From kottke.org

  • Fred Rogers: America’s Favorite Neighbor, a 2004 documentary hosted by Michael Keaton

    A documentary about Fred Rogers just premiered at Sundance and will be out in theaters this summer on June 8; you can watch a short clip here. But in 2004, Michael Keaton hosted a documentary called Fred Rogers: America’s Favorite Neighbor. It’s somewhat hard to come by these days — the single remaining copy on Amazon is $79 — but there are a couple lengthy clips up on YouTube:

    Why Michael Keaton? When he was young, Keaton worked for WQED, the television station that produced Mister Rogers’...


  • Jonny Greenwood’s soundtrack for Phantom Thread

    Phantom Thread is director PT Anderson’s latest film, starring Daniel Day-Lewis in what he says is his final movie appearance. As was the case with Anderson’s previous films, The Master and There Will Be Blood, Radiohead’s Jonny Greenwood did the soundtrack, and it was just earned him an Oscar nomination for Best Original Score.

    It’s available on Spotify, iTunes, and Amazon.

    Tags: Jonny Greenwood   movies   music   Phantom Thread   PT Anderson


  • Massive vintage movie poster collection is being digitized and made available online

    The Harry Ransom Center at the University of Texas at Austin is currently digitizing and putting online their collection of more than 10,000 movie posters.

    The collection encompasses upwards of 10,000 posters and spans decades: from when the film industry was just beginning to compete with vaudeville acts in the 1920s to the rise of the modern megaplex and drive-in theaters in the 1970s. The sizes range from that of a small window card to that of a billboard.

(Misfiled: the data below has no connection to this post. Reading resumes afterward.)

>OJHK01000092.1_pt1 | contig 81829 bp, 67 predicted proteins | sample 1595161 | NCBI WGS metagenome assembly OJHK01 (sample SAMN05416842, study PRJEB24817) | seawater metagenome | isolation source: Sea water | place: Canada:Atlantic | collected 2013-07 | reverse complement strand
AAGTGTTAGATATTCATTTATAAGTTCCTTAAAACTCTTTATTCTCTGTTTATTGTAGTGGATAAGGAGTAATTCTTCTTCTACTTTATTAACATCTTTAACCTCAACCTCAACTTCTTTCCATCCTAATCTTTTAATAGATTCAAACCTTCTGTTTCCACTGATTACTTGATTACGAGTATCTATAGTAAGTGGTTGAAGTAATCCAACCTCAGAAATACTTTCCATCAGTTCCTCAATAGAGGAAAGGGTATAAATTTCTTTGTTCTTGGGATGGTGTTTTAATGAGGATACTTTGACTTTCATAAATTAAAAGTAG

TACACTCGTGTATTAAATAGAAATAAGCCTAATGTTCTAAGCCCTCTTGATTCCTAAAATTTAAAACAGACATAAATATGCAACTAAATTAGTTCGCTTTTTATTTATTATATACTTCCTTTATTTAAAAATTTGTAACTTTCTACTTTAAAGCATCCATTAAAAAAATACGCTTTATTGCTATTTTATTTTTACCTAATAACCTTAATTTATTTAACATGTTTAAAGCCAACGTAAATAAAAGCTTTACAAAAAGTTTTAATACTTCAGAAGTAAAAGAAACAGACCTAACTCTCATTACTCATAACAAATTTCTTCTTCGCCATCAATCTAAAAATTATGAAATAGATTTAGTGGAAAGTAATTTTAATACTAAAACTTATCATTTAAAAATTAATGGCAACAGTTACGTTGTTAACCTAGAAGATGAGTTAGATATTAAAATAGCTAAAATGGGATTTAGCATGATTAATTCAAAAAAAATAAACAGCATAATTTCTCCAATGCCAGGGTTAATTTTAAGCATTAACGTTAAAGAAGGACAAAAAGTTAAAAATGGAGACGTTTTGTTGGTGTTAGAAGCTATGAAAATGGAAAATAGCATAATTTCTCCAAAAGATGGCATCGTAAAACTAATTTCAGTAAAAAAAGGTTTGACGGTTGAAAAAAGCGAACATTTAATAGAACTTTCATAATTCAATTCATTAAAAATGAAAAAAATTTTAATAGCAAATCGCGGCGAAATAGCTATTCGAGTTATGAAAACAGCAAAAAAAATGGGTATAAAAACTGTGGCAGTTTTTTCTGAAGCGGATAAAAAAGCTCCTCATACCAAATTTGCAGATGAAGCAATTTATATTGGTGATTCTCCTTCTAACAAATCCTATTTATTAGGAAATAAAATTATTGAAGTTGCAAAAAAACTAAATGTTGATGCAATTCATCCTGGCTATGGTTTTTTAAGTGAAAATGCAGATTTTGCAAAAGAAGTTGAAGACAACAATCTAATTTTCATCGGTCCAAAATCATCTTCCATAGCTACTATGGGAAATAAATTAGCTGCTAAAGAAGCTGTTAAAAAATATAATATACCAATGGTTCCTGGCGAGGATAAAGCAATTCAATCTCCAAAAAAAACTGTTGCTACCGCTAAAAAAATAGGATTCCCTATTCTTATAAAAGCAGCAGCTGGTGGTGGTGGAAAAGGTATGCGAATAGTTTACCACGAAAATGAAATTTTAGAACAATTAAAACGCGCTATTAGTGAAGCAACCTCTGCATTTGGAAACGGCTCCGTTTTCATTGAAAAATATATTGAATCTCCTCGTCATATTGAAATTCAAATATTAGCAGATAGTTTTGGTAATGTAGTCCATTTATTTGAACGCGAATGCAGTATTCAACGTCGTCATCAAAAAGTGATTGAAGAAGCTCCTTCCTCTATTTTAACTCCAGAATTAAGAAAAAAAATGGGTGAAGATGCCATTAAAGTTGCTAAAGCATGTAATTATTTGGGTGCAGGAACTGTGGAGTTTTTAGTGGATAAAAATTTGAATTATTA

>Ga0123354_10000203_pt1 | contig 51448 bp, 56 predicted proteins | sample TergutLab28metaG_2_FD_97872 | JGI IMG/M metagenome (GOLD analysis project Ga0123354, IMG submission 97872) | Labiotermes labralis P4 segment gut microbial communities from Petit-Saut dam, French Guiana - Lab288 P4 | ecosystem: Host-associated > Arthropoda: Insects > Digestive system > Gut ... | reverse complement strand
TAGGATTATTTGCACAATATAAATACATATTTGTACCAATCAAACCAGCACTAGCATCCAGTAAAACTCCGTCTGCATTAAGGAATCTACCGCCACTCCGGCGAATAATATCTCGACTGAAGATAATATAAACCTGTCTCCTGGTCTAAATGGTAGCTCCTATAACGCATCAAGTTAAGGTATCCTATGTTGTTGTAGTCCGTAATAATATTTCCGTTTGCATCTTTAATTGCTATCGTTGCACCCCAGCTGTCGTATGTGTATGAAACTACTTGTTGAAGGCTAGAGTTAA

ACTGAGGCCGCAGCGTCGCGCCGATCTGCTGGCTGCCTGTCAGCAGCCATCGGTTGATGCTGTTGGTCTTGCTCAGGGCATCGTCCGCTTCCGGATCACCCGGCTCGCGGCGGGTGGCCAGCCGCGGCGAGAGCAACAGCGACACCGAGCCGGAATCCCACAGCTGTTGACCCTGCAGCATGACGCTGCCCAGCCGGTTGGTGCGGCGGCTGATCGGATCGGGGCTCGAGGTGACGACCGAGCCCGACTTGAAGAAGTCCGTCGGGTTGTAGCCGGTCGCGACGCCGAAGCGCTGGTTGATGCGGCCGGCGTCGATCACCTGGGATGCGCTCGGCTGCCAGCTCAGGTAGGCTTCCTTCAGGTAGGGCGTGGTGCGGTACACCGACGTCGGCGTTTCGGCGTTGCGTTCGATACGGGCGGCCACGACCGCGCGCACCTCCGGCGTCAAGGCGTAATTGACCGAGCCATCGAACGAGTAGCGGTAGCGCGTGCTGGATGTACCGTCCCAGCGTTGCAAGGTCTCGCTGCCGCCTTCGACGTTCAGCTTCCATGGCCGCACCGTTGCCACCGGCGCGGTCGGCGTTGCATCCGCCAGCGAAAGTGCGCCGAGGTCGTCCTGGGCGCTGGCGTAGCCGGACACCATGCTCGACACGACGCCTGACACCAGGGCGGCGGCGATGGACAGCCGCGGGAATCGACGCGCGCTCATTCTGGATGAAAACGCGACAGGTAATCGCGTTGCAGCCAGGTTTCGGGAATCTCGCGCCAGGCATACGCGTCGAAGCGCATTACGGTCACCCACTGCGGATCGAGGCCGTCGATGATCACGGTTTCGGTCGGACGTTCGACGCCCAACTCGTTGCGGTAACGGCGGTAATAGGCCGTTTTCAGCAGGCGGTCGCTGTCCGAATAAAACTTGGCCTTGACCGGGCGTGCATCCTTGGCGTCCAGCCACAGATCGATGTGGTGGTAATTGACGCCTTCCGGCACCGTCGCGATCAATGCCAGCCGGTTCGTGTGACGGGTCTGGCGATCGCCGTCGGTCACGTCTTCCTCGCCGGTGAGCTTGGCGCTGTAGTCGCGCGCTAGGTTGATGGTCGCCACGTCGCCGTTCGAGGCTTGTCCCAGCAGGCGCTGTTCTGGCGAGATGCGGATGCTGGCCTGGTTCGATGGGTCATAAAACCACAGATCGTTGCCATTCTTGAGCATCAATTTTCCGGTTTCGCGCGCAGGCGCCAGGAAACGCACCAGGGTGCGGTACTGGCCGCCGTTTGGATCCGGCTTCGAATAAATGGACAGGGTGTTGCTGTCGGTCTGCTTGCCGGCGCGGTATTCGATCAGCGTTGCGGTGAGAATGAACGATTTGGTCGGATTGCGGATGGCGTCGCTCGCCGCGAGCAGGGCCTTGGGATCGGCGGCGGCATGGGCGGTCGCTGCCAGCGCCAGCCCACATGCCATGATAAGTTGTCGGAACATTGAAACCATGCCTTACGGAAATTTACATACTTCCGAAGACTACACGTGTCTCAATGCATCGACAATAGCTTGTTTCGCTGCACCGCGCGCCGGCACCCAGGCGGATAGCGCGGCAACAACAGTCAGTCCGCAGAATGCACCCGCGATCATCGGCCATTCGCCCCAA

You can browse the collection...


  • Candide Thovex skis the world

    In a video for Audi, Candide Thovex skis in locations around the world without any snow. He skis in the jungle, on water, on volcanic ash, down sand dunes, and across the Great Wall of China. The sand dunes in particular look incredibly fun. I wonder how many pairs of skis he ripped up making this?

    See also Thovex’s past videos: a fun run down the mountain, more creative freeskiing hijinks from Candide Thovex, and his previous commercial for Audi (love the ending).

    Tags: advertising   Candide...


  • This tiny super-precise robot can move 75 times per second

    Researchers at Harvard have developed a milliDelta robot that is very precise and moves very quickly. The video shows the robot moving so quickly (making circles up to 75 times per second) that the motion blurs, like Neo at the end of the first Matrix movie. From the description of a second video showing the milliDelta bot:

    Our design is powered by three independently controlled piezoelectric bending actuators. At 15mm x 15mm x 20mm, it has a payload capacity of ~3x its mass. It can operate...


  • What if Chewbacca sounded like Pee-wee Herman?

    This is probably one of the dumbest things I’ve ever posted and I love it.

    Tags: Pee-wee Herman   Star Wars   remix


  • A comparison of the visual similarities between Blade Runner and Blade Runner 2049